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Unaided Recall

Edited by: Published: 2008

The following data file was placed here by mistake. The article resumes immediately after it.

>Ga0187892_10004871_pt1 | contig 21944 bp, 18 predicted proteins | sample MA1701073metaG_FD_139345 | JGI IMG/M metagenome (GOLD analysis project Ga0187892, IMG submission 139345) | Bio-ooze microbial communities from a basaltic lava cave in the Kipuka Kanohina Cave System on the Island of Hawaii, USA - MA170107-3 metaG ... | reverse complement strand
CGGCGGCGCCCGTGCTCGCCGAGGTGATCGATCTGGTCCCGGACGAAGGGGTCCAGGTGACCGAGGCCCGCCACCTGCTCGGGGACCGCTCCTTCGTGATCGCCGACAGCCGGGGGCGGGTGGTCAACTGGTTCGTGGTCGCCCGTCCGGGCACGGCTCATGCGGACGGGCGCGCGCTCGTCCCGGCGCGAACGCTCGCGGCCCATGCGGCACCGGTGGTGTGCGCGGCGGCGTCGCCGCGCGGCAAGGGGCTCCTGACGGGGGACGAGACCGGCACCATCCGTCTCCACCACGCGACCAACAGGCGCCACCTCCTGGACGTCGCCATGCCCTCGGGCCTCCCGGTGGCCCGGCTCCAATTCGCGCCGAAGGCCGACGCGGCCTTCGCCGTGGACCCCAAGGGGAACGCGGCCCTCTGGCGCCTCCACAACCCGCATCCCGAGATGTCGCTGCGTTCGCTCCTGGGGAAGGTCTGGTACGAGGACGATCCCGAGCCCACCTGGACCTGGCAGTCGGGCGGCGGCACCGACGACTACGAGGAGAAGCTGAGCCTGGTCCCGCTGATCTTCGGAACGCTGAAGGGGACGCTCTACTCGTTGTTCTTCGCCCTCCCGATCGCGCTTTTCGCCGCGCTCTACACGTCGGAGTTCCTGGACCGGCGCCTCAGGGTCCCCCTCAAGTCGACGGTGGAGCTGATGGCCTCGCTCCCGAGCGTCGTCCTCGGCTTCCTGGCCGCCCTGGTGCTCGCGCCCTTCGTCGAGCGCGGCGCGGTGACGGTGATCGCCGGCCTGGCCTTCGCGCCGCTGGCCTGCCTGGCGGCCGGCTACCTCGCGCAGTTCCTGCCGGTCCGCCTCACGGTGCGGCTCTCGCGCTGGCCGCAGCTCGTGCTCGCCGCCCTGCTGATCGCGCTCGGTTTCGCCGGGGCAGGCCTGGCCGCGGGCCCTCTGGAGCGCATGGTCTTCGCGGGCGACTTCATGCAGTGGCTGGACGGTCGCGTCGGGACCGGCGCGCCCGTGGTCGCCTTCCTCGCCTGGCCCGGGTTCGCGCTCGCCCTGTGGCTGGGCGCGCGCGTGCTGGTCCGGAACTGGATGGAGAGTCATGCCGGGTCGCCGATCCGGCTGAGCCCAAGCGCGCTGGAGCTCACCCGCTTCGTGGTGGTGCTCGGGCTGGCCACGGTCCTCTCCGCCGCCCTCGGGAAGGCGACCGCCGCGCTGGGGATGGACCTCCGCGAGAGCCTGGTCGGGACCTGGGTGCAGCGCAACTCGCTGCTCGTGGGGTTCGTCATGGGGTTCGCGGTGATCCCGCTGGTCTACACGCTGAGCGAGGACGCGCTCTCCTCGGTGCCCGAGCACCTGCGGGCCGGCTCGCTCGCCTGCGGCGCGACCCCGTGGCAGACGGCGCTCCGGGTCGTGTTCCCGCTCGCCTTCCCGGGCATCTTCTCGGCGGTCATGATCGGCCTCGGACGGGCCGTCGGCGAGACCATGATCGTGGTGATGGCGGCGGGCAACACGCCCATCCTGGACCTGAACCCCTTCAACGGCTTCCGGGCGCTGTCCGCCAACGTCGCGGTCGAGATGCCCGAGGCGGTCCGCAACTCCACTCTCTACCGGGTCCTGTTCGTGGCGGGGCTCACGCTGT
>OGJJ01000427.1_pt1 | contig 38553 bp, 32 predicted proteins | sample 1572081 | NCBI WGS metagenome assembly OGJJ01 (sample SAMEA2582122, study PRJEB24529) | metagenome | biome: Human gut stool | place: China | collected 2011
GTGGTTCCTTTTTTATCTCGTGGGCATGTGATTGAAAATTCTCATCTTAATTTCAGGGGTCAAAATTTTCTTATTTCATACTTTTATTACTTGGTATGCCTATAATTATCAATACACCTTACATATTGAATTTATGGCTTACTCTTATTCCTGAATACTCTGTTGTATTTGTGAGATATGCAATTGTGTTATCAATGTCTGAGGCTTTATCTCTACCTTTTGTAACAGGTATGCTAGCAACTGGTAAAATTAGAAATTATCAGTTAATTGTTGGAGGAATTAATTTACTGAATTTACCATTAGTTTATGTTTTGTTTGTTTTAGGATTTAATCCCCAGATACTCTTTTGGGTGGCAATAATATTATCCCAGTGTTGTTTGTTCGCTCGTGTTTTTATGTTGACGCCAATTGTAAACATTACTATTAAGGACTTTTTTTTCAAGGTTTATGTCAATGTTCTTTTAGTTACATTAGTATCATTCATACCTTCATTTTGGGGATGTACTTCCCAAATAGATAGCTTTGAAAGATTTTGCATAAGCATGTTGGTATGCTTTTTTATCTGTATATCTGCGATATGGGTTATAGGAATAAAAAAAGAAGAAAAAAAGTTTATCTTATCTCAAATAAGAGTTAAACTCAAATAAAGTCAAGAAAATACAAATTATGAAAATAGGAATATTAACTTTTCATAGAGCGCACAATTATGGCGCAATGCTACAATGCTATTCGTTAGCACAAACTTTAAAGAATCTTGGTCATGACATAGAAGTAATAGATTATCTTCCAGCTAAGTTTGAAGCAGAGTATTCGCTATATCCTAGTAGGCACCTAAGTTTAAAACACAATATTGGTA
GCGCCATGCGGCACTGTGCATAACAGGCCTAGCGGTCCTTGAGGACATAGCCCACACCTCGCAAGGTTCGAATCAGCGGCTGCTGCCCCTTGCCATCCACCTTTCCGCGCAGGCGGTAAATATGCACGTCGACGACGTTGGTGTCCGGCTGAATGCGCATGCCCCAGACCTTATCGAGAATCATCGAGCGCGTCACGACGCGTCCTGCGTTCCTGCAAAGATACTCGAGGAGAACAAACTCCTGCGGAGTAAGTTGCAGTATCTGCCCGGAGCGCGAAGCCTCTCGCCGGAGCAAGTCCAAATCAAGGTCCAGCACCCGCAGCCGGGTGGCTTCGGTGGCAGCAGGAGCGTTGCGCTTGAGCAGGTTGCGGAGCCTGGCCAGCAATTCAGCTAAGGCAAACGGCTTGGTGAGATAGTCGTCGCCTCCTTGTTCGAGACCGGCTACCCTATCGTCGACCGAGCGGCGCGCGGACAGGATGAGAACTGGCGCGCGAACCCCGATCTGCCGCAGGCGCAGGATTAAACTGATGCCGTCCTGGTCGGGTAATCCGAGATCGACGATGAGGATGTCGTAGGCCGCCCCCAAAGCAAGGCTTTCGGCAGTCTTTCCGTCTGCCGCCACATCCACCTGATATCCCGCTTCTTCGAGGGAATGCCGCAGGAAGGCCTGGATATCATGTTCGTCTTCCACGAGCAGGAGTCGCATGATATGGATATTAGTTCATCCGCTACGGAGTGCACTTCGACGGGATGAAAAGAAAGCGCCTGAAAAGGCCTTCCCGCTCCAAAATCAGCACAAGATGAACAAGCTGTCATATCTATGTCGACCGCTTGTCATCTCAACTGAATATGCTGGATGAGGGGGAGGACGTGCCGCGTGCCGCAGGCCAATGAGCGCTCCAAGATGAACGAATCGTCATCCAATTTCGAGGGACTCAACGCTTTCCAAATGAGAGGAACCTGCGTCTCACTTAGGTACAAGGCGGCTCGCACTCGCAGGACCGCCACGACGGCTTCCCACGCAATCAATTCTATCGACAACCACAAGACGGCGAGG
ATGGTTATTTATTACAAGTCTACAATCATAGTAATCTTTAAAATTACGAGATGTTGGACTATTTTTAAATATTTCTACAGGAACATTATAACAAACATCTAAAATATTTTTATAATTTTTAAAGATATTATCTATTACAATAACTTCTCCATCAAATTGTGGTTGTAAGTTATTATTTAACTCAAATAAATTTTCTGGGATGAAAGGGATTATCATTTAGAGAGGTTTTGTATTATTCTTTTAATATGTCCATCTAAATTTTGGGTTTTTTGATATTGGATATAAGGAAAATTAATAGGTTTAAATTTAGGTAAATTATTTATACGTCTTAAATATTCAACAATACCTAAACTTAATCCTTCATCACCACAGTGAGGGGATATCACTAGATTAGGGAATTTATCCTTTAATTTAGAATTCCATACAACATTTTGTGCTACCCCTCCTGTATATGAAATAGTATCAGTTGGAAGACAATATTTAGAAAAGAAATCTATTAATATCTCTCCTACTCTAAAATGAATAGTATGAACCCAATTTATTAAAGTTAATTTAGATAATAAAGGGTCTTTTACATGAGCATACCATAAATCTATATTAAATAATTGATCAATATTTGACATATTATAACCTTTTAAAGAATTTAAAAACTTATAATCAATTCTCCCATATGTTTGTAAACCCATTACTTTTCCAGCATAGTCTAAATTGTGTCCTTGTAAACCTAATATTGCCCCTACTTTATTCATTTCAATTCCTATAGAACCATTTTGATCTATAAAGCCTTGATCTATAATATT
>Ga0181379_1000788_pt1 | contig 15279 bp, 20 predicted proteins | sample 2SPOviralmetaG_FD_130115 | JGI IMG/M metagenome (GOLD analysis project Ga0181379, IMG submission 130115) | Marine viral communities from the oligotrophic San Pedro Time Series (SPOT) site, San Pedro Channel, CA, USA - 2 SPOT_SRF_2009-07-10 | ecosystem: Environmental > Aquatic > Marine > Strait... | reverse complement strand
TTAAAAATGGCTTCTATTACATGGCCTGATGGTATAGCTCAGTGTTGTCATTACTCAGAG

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One of the first decisions a designer of a questionnaire must make is whether the information sought can best and most appropriately be gathered from respondents by asking questions with or without clues to the possible or most appropriate answers. A question-asking strategy that relies on as few cues as possible, or even none whatsoever, in order to encourage the respondent to spontaneously mention items of interest is known as unaided recall. Such question tools are commonly used in marketing research and other situations in which it is desirable to know the respondent's reaction to questions unprompted by previous questions or topics mentioned in previous questions. In social science surveys, it is often desirable to elicit answers unstructured by other specifie political or social ...

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